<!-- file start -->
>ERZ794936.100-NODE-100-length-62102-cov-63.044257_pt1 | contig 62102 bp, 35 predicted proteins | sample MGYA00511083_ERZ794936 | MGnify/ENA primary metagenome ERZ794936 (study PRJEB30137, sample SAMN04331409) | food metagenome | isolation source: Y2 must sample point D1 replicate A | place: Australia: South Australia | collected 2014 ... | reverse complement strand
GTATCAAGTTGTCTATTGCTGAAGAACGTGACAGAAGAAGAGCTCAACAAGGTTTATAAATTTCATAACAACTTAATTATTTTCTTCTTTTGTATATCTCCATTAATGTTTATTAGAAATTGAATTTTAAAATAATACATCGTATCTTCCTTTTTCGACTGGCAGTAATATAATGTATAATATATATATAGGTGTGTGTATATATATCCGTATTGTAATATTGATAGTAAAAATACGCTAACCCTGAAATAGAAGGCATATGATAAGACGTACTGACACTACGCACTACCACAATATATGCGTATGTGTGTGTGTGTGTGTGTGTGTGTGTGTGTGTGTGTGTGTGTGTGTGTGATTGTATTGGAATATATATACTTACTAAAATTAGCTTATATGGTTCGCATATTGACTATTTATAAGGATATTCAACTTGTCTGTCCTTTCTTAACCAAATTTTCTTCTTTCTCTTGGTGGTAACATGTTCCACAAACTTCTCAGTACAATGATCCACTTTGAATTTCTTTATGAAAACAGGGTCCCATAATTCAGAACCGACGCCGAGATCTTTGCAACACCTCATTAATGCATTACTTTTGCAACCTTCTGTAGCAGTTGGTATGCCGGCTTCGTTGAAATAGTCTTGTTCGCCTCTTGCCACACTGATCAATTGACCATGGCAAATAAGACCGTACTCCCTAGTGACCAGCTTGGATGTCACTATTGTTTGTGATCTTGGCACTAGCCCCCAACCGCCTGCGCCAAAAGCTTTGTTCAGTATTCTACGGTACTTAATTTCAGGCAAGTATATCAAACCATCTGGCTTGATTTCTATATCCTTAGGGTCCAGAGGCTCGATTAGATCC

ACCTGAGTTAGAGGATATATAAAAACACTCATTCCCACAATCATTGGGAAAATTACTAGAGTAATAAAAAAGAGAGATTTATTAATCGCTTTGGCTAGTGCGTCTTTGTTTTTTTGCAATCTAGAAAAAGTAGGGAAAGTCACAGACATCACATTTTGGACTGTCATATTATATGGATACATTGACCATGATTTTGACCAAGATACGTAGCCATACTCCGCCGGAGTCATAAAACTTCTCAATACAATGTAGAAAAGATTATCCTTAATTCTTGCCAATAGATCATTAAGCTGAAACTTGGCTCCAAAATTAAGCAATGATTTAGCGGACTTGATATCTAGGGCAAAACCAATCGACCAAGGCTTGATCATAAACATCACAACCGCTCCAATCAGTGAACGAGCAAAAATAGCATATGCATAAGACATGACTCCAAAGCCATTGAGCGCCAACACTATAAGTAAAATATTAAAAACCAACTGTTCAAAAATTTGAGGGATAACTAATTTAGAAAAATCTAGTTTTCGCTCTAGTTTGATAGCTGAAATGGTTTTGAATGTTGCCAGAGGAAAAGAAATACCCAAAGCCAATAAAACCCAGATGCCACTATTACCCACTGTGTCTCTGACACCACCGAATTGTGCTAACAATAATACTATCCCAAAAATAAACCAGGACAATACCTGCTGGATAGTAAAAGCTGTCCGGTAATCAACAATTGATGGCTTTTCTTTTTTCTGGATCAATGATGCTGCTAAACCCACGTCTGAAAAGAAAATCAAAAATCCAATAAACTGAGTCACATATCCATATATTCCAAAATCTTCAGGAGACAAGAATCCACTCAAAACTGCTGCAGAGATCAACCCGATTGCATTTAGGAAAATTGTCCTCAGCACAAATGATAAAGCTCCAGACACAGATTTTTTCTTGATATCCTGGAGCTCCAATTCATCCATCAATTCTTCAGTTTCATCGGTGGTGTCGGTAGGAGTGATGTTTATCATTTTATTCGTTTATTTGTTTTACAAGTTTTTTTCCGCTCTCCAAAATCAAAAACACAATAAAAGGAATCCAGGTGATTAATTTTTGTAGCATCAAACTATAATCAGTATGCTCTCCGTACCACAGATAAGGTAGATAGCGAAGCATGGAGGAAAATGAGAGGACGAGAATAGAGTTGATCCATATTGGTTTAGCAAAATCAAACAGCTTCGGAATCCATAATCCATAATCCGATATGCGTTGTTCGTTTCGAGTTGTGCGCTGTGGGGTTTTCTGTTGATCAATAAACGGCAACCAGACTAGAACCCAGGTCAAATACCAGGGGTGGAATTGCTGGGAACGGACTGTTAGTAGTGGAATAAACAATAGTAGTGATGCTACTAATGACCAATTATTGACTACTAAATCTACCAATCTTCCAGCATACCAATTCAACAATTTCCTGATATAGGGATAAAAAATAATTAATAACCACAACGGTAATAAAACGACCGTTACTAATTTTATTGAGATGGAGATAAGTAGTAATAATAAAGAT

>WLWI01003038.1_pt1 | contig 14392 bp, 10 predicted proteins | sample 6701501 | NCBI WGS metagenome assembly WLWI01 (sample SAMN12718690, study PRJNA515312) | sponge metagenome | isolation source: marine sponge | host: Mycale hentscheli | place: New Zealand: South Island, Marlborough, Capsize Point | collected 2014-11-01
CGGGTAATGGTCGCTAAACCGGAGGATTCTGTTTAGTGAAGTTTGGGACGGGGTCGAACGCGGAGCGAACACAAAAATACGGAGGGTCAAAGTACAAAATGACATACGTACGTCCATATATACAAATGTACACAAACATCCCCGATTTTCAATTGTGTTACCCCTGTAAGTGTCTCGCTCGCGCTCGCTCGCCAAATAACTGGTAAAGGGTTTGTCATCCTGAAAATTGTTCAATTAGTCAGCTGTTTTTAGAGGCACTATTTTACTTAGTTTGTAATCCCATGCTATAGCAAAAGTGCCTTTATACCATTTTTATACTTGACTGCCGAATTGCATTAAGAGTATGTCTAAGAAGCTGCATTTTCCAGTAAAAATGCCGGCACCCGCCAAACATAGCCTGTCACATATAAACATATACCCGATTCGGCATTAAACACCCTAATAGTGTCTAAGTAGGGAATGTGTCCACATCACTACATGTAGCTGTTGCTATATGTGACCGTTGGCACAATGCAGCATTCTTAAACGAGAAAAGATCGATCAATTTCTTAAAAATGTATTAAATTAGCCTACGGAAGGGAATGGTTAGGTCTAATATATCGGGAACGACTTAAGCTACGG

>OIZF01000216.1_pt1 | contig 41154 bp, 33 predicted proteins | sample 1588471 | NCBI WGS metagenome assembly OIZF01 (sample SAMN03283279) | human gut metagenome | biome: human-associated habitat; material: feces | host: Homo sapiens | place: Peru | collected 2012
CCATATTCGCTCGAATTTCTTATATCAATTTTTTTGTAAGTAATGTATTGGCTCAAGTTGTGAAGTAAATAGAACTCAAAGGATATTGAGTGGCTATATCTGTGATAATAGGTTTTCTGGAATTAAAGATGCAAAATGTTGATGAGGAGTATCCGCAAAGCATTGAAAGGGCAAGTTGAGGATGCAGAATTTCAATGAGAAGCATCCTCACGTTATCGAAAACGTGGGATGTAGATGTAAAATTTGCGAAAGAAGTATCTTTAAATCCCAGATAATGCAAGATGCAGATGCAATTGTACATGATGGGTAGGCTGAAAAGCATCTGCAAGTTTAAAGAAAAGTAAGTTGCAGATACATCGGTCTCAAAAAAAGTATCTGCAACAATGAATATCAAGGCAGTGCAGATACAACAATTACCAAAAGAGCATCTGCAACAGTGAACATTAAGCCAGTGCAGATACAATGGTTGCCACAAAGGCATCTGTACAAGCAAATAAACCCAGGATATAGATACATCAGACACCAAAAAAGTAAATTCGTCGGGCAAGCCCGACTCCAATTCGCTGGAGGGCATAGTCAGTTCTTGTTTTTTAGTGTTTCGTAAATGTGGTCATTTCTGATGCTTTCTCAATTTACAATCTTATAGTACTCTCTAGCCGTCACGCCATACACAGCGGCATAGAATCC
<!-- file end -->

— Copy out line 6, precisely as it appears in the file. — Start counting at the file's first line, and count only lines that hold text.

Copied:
>OIZF01000216.1_pt1 | contig 41154 bp, 33 predicted proteins | sample 1588471 | NCBI WGS metagenome assembly OIZF01 (sample SAMN03283279) | human gut metagenome | biome: human-associated habitat; material: feces | host: Homo sapiens | place: Peru | collected 2012